Wyden Calls for Senate To Vote for Don’t Ask Don’t Tell Repeal
Joined More Than A Dozen Senate Colleagues in Press Conference Urging Repeal of Unfair Policy
Washington, D.C. – Alongside 13 Senate colleagues at a press conference this morning, U.S. Senator Ron Wyden (D-Ore.) called on the United States Senate to repeal the Don’t Ask Don’t Tell policy as part of the annual Defense Authorization bill making its way to the Senate floor after Thanksgiving. Wyden, who voted against Don’t Ask Don’t Tell 17 years ago as a member of the House of Representatives and has worked for its repeal in the Senate ever since, called Don’t Ask Don’t Tell a “toxic combination” that is harmful to national security and detrimental to individual freedoms.
Earlier this week, Wyden sent a letter to Senate Majority Leader Harry Reid asking that the National Defense Authorization Act (NDAA) come to the floor with the Don’t Ask Don’t Tell repeal amendment intact. Wyden is an original cosponsor of the Military Readiness Enhancement Act that would repeal Don’t Ask, Don’t Tell. This legislation attached to the NDAA is based on that legislation but concerns had arisen that it might be removed from the bill prior to coming to the floor for a vote.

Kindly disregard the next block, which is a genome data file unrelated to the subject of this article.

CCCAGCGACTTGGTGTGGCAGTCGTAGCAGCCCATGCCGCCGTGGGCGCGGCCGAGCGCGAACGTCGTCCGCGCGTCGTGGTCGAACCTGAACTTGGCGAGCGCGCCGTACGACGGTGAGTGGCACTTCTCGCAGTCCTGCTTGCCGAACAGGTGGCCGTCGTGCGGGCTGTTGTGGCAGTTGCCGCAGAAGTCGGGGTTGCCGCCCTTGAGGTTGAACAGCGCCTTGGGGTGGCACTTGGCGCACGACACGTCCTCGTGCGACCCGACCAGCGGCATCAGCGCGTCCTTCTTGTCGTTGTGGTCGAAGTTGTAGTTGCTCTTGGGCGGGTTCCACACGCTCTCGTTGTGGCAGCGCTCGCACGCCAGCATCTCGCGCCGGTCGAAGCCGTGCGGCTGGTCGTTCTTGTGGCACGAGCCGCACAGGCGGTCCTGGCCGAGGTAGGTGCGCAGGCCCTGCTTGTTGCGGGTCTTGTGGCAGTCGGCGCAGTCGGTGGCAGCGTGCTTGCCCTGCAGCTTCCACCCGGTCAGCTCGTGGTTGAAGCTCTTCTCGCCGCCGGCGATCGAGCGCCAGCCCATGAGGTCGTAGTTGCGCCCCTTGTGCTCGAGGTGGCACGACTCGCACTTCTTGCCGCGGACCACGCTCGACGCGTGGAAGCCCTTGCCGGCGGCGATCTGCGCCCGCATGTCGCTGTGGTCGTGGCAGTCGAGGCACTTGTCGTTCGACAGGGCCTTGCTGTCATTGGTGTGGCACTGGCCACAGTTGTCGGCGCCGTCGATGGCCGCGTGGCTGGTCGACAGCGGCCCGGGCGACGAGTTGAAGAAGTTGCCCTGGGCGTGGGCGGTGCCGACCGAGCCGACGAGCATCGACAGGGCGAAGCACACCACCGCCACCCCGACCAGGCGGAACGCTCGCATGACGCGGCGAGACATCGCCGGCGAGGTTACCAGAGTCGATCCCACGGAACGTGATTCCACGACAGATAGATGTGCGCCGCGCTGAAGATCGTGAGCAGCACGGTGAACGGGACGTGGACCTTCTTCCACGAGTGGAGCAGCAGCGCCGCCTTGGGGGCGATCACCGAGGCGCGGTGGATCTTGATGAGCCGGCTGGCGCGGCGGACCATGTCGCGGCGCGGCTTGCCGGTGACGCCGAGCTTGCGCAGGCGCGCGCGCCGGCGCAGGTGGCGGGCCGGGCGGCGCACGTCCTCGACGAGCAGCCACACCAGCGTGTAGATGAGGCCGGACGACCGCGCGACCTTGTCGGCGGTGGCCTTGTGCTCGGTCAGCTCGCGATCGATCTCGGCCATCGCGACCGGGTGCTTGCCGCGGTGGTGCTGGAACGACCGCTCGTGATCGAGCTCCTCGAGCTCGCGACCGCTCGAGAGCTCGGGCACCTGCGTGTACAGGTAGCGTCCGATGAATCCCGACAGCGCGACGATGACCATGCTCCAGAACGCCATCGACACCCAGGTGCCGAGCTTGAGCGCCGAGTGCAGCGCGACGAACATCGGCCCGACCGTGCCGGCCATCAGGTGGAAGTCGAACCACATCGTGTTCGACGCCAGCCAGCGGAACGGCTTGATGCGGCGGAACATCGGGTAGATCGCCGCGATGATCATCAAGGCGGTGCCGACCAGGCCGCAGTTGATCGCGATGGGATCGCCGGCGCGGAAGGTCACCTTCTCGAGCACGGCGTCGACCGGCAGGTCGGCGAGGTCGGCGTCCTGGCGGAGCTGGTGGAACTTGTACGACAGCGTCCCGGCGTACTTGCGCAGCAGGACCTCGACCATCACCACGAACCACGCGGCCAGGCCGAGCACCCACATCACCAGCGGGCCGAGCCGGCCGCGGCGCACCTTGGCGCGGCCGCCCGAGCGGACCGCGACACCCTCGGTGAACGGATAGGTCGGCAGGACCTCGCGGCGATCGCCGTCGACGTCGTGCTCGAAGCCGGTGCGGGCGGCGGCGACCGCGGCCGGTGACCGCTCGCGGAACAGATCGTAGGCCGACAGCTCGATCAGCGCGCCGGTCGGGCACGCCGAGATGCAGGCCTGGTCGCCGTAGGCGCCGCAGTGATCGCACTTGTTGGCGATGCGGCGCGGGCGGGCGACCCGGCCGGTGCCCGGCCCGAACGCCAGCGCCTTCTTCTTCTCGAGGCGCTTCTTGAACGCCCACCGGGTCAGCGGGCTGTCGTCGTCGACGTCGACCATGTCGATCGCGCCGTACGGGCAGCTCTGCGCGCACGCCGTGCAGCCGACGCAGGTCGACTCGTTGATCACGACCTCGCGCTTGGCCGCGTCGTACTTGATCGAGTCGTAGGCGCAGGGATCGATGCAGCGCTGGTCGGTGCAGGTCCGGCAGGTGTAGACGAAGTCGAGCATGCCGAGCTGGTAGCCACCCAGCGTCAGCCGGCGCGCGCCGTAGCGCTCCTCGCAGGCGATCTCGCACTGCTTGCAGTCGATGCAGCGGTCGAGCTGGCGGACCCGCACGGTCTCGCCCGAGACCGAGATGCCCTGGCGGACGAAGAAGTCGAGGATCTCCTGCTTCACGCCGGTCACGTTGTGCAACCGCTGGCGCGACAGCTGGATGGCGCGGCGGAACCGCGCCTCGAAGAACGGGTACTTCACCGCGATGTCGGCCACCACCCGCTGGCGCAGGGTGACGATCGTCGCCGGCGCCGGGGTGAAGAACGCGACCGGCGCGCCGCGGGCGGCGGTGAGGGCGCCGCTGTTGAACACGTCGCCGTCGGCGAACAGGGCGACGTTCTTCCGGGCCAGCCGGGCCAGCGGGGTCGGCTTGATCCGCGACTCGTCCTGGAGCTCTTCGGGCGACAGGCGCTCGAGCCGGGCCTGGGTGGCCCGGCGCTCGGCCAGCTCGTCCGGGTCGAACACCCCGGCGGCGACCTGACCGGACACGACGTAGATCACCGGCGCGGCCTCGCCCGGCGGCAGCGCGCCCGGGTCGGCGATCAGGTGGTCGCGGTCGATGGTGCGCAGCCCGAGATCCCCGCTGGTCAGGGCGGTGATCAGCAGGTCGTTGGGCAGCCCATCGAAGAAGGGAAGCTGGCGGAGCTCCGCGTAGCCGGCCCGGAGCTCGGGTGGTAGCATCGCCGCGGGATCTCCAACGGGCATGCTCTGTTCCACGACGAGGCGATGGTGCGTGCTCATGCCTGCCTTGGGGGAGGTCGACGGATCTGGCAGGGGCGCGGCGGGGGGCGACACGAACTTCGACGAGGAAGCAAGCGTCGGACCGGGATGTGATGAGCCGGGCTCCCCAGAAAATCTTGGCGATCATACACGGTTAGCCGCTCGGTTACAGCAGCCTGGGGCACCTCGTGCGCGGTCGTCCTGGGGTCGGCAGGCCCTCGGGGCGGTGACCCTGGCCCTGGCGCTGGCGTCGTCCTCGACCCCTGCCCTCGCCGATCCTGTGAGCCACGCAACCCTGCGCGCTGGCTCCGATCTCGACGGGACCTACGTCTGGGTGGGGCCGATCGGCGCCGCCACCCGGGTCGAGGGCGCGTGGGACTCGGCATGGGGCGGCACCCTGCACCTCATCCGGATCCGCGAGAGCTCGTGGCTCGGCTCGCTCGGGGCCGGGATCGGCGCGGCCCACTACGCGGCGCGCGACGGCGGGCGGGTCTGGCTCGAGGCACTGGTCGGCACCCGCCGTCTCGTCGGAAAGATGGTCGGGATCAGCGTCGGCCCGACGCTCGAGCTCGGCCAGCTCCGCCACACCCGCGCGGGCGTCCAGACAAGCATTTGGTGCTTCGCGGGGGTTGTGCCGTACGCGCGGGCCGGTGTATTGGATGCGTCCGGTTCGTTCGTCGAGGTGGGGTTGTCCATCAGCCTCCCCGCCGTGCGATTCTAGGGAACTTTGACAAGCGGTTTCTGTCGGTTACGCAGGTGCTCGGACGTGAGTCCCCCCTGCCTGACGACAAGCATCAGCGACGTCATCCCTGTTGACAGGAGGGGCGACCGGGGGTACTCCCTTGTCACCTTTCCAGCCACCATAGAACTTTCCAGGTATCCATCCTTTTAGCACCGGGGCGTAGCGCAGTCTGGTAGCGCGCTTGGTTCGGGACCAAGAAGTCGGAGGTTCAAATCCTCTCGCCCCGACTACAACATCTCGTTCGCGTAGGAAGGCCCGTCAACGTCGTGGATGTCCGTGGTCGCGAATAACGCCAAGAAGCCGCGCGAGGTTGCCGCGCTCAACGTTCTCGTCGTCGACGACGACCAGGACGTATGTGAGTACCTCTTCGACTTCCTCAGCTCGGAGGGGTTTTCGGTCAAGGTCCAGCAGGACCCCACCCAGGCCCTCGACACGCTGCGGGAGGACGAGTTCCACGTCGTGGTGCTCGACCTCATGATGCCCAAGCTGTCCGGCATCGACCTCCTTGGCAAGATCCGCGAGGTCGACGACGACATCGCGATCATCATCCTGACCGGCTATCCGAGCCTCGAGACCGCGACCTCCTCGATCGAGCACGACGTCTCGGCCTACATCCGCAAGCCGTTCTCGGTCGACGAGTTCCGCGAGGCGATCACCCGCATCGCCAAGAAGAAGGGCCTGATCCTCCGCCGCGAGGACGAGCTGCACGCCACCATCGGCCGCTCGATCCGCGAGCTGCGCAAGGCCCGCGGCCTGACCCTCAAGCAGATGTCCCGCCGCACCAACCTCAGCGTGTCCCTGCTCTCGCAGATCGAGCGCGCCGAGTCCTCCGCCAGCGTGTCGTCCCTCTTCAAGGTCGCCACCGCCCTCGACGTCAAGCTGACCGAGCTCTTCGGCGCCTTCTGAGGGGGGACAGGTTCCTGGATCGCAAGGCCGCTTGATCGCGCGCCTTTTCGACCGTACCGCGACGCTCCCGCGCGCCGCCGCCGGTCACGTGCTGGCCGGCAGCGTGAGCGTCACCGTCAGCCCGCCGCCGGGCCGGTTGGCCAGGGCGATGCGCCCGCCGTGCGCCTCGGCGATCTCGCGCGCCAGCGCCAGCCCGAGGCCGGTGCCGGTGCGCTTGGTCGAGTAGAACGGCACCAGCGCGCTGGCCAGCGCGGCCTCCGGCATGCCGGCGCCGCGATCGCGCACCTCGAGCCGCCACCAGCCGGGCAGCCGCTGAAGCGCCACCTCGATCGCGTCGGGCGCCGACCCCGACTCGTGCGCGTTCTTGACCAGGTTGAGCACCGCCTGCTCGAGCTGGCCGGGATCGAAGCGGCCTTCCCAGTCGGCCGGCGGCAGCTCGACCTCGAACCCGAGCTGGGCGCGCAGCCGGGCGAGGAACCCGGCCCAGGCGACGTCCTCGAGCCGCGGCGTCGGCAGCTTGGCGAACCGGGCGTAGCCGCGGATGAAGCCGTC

“This harmful law forces servicemembers to choose between the military and the person they love,” Wyden said in the letter to Reid. “Not one more servicemember should be forced to make that painful choice. This law has resulted in a waste of military talent and resources. It is time for the Senate to repeal it.”
According to the Williams Institute at the University of California at Los Angeles, DADT has cost the military $555 million to recruit and train new servicemembers to replace those discharged. The policy has also cost the military thousands of qualified servicemembers including hundreds of experts in critical languages such as Arabic, Farsi and Chinese.
For a copy of the letter please click here.